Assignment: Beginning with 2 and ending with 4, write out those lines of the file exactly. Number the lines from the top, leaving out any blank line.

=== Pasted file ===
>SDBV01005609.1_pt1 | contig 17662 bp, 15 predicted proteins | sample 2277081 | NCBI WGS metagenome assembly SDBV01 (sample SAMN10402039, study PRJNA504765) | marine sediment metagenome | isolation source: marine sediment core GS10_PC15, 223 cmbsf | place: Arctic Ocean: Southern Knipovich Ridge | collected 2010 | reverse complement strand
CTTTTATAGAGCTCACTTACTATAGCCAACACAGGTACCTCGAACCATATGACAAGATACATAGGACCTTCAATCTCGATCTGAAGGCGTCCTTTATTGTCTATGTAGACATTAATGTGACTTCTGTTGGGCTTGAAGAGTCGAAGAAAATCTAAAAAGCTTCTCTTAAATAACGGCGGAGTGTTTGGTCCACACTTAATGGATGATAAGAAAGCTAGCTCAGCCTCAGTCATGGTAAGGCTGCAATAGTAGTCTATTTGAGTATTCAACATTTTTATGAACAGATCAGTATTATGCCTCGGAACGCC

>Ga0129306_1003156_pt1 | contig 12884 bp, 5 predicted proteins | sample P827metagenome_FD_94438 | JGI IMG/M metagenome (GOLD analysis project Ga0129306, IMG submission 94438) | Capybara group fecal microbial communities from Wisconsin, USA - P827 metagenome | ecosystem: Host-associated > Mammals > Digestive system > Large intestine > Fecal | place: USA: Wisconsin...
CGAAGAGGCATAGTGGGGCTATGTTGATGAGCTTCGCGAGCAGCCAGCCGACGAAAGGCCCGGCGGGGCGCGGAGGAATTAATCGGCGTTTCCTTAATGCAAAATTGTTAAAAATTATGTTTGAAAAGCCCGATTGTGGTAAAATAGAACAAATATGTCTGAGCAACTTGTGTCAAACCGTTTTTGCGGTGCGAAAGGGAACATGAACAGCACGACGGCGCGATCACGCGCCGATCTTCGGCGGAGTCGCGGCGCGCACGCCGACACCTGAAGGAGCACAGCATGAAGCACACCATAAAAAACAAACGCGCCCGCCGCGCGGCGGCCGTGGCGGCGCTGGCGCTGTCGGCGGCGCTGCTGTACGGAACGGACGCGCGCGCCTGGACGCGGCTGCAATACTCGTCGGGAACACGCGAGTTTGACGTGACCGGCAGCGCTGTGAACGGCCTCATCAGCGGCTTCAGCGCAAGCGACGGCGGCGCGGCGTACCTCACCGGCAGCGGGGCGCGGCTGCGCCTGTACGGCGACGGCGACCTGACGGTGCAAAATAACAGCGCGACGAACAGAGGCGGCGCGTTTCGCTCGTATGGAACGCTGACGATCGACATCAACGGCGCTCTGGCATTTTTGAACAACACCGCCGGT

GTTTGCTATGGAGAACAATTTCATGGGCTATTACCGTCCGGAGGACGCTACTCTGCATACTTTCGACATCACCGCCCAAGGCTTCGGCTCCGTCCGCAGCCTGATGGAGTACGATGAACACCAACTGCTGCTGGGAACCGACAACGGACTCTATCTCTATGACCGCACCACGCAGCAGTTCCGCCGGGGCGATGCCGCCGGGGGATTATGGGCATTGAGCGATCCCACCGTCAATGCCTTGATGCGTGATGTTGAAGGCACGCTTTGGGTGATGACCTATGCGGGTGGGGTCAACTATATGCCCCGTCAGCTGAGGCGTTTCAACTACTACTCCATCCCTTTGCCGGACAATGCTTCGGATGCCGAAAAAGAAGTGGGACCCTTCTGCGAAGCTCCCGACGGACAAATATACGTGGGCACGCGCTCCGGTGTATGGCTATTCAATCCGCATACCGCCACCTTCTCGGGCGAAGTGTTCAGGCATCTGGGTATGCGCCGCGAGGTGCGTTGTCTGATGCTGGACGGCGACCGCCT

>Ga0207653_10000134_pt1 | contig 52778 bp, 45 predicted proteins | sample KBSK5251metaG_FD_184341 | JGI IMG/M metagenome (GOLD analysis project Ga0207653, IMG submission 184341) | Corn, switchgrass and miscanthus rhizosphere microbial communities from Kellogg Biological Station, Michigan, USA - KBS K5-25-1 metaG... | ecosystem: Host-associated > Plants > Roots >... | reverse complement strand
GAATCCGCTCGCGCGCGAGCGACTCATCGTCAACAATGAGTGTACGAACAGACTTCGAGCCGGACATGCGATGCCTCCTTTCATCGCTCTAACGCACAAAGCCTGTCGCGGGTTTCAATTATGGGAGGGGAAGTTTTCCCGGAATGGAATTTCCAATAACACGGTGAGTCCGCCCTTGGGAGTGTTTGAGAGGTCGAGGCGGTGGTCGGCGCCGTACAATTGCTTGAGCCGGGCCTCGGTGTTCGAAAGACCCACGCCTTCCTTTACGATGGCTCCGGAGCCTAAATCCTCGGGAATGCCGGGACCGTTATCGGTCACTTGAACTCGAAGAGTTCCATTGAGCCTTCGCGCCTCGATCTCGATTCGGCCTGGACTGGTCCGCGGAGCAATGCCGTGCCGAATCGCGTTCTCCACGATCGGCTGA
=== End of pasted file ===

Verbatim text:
CTTTTATAGAGCTCACTTACTATAGCCAACACAGGTACCTCGAACCATATGACAAGATACATAGGACCTTCAATCTCGATCTGAAGGCGTCCTTTATTGTCTATGTAGACATTAATGTGACTTCTGTTGGGCTTGAAGAGTCGAAGAAAATCTAAAAAGCTTCTCTTAAATAACGGCGGAGTGTTTGGTCCACACTTAATGGATGATAAGAAAGCTAGCTCAGCCTCAGTCATGGTAAGGCTGCAATAGTAGTCTATTTGAGTATTCAACATTTTTATGAACAGATCAGTATTATGCCTCGGAACGCC

>Ga0129306_1003156_pt1 | contig 12884 bp, 5 predicted proteins | sample P827metagenome_FD_94438 | JGI IMG/M metagenome (GOLD analysis project Ga0129306, IMG submission 94438) | Capybara group fecal microbial communities from Wisconsin, USA - P827 metagenome | ecosystem: Host-associated > Mammals > Digestive system > Large intestine > Fecal | place: USA: Wisconsin...
CGAAGAGGCATAGTGGGGCTATGTTGATGAGCTTCGCGAGCAGCCAGCCGACGAAAGGCCCGGCGGGGCGCGGAGGAATTAATCGGCGTTTCCTTAATGCAAAATTGTTAAAAATTATGTTTGAAAAGCCCGATTGTGGTAAAATAGAACAAATATGTCTGAGCAACTTGTGTCAAACCGTTTTTGCGGTGCGAAAGGGAACATGAACAGCACGACGGCGCGATCACGCGCCGATCTTCGGCGGAGTCGCGGCGCGCACGCCGACACCTGAAGGAGCACAGCATGAAGCACACCATAAAAAACAAACGCGCCCGCCGCGCGGCGGCCGTGGCGGCGCTGGCGCTGTCGGCGGCGCTGCTGTACGGAACGGACGCGCGCGCCTGGACGCGGCTGCAATACTCGTCGGGAACACGCGAGTTTGACGTGACCGGCAGCGCTGTGAACGGCCTCATCAGCGGCTTCAGCGCAAGCGACGGCGGCGCGGCGTACCTCACCGGCAGCGGGGCGCGGCTGCGCCTGTACGGCGACGGCGACCTGACGGTGCAAAATAACAGCGCGACGAACAGAGGCGGCGCGTTTCGCTCGTATGGAACGCTGACGATCGACATCAACGGCGCTCTGGCATTTTTGAACAACACCGCCGGT